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Distributed September 6, 2005
Contact Mark Nickel

Materia Oscura/Dark Matter
Bell Gallery Presents the Photography of Kerry Stuart Coppin

Kerry Stuart Coppin’s images of the trans-Atlantic black experience will be on display at the Bell Gallery through October. Coppin, who joined the Brown faculty this fall, has gathered images since 1990 for the exhibit Kerry Stuart Coppin: Materia Oscura/Dark Matter.

PROVIDENCE, R.I. — The David Winton Bell Gallery, Brown University, will show Kerry Stuart Coppin: Materia Oscura/Dark Matter from Sept. 10 through Oct. 30, 2005. An opening reception will be held Friday, Sept. 9, from 5:30 to 7:30 p.m.

The exhibition provides a brief introduction to the work of Kerry Stuart Coppin, who joined the Brown faculty in the Department of Visual Art this fall. The extended series that Coppin has brought together under the title Materia Oscura/Dark Matter, dating from 1990 to 2005, portrays Africans and African descendents and their environments – the architecture of their homes, the streets they inhabit and the landscapes that surround them. Through these images, Coppin presents a trans-Atlantic black African identity encompassing the Americas, the Caribbean and West Africa.

Black Men Fly

Kerry Coppin, Black Men Learning to Fly
College Park, Md., 1991.
Giclee print, 30 x 40 inches.
(Courtesy of the artist)

Coppin has photographed black communities in the United States, Senegal, Cuba, Barbados, Brazil, and most recently in Egypt. In the United States, he has photographed in Chicago, Miami and rural Kansas, where he recognized a black experience “as significant in number, as diverse and complex as those in major cities.” In Dakar and other urban areas of Senegal, he concentrated on the daily life of urban people – merchants selling newspapers, cigarettes, fish; children playing; sports fans in defiant celebration. He offers an alternative view of the black African experience that contrasts with the images we most often associate with this region: people in tribal communities or victims of famine, draught, war, AIDS or ethnic genocide.

Coppin says he works in a “documentary style,” digitally altering images as necessary to clarify his point of view or improve the formal composition. He points out that this is not unique to contemporary photography; Walker Evans and W. Eugene Smith also altered images. He creates handsome images, with a strong sense of formal composition and exquisite print quality.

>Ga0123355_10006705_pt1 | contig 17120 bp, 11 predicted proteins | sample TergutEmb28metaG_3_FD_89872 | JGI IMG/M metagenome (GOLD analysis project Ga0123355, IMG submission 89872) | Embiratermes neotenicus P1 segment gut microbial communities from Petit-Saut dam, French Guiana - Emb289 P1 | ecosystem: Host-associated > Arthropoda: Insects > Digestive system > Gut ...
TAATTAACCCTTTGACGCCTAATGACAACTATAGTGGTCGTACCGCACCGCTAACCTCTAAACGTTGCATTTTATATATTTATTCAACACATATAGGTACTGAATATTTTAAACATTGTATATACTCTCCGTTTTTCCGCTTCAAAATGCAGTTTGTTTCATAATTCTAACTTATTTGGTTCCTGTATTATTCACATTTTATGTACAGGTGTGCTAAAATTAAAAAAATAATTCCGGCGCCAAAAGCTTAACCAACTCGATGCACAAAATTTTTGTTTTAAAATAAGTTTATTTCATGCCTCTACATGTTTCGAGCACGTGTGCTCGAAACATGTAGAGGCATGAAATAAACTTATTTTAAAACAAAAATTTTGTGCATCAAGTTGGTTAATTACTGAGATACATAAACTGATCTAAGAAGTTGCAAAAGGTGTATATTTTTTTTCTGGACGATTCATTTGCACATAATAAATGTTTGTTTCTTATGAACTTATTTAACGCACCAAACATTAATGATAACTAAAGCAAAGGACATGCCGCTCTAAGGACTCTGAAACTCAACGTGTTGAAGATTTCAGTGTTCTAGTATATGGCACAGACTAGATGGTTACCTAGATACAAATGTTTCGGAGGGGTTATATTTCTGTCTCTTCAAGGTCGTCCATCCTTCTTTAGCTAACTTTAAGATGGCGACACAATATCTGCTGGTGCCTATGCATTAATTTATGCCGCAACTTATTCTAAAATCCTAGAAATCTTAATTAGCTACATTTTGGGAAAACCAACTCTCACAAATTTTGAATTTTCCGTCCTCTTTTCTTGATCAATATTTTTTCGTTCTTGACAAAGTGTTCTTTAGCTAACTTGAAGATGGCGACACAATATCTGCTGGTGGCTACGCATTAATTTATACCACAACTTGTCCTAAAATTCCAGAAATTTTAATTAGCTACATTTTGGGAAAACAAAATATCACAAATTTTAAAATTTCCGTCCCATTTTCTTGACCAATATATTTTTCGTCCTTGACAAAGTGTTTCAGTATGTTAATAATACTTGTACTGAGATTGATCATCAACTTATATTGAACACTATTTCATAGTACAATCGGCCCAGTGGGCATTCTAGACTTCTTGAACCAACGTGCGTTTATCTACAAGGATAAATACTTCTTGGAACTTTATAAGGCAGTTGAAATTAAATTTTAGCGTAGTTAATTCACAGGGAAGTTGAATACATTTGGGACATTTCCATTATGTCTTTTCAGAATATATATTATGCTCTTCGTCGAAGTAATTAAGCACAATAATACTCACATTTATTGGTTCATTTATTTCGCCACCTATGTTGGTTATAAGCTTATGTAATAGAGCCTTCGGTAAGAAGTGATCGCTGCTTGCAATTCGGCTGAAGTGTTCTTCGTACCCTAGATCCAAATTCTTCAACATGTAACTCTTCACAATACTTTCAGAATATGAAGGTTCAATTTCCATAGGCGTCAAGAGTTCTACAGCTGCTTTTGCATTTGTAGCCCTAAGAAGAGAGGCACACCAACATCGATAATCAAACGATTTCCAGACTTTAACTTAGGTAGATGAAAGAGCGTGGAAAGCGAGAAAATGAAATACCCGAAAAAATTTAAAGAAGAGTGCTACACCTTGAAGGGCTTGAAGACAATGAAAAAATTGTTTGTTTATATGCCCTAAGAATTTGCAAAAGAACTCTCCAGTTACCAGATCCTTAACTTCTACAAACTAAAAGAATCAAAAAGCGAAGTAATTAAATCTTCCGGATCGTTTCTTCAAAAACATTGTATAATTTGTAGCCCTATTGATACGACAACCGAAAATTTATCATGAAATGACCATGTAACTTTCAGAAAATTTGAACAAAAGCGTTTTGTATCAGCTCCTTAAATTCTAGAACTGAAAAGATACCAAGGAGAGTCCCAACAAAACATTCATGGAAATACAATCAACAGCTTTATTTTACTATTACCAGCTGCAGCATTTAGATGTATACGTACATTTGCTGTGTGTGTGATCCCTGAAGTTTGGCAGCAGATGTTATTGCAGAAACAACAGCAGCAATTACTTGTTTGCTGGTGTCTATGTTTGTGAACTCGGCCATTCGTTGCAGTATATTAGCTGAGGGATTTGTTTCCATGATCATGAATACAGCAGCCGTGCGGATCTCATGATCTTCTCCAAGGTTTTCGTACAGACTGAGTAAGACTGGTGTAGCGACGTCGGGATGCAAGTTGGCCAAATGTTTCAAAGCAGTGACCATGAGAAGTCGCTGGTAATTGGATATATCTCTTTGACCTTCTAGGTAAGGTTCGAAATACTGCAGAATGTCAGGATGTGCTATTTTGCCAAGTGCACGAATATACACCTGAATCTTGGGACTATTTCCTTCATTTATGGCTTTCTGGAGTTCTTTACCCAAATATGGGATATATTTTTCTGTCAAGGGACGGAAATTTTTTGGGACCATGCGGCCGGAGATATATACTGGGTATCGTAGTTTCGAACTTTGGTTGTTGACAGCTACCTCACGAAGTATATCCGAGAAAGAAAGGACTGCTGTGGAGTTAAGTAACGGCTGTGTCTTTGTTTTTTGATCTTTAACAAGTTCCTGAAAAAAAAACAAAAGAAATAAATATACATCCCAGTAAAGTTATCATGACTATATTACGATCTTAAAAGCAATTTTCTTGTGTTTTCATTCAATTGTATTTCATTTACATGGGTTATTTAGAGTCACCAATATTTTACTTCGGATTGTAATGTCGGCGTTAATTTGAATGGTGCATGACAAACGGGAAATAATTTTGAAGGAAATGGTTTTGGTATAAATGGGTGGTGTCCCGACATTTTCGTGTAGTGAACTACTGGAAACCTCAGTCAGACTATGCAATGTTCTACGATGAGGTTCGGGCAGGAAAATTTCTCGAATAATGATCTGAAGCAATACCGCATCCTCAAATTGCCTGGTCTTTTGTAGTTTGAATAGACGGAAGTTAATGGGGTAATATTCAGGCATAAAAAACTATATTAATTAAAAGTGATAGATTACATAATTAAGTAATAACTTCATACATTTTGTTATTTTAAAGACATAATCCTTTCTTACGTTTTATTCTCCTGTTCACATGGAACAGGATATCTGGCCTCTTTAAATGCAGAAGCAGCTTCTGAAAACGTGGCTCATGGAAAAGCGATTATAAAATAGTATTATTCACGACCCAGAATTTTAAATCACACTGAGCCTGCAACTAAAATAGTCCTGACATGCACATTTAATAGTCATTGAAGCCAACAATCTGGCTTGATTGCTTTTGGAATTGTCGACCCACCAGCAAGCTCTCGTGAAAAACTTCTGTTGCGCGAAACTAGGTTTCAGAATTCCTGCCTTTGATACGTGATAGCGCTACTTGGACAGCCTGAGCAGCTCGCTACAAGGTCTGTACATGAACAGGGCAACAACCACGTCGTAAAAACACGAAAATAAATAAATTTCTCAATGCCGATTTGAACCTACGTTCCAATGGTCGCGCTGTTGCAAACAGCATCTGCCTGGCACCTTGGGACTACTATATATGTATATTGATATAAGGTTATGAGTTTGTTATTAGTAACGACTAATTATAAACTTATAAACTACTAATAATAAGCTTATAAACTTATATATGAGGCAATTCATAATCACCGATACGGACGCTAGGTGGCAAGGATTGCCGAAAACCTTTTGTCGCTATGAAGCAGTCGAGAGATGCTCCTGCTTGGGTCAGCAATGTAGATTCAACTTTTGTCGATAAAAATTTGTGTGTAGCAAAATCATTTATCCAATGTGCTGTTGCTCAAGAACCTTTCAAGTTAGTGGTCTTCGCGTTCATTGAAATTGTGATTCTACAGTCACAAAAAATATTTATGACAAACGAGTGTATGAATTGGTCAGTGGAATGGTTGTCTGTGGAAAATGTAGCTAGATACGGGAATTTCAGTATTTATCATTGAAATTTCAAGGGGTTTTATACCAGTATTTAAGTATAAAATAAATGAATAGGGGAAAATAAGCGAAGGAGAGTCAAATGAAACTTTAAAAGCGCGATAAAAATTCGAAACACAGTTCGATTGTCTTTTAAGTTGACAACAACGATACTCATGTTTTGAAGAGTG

Kerry Coppin, Untitled
La Habana de Cuba, 2002.
Giclee print, 20 x 40 inches.
(Courtesy of the artist)

His resume includes more than 150 exhibitions at venues including the Center for Documentary Study, Duke University; Art Institute of Chicago; Brooklyn Museum of Art; Houston Center for Photography; California Museum of Photography; Aldrich Museum of Contemporary Art in Ridgefield, Conn.; and the Museum of Contemporary Photography at Columbia College in Chicago. His photographs are in the collections of the African-American Museum, Philadelphia; Asociacion Cultural Yoruba de Cuba, Havana; Bibliothèque Nationale de France, Paris; Brooklyn Museum of Art; National Museum of American Art, Smithsonian Institution; and the West African Research Center in Dakar, Senegal, among others.

Coppin received a B.F.A. from the Rochester Institute of Technology and an M.F.A. at the Rhode Island School of Design, studying with Aaron Siskind and Harry Callahan. Prior to coming to Brown, he taught at the University of Miami; Kansas State University; Rochester Institute of Technology; and Columbia College in Chicago.

The David Winton Bell Gallery, located on the first floor of List Art Center, 64 College St., is open from 11 a.m. to 4 p.m. Monday through Friday and 1 to 4 p.m. Saturday and Sunday. For more information, call (401) 863-2932.


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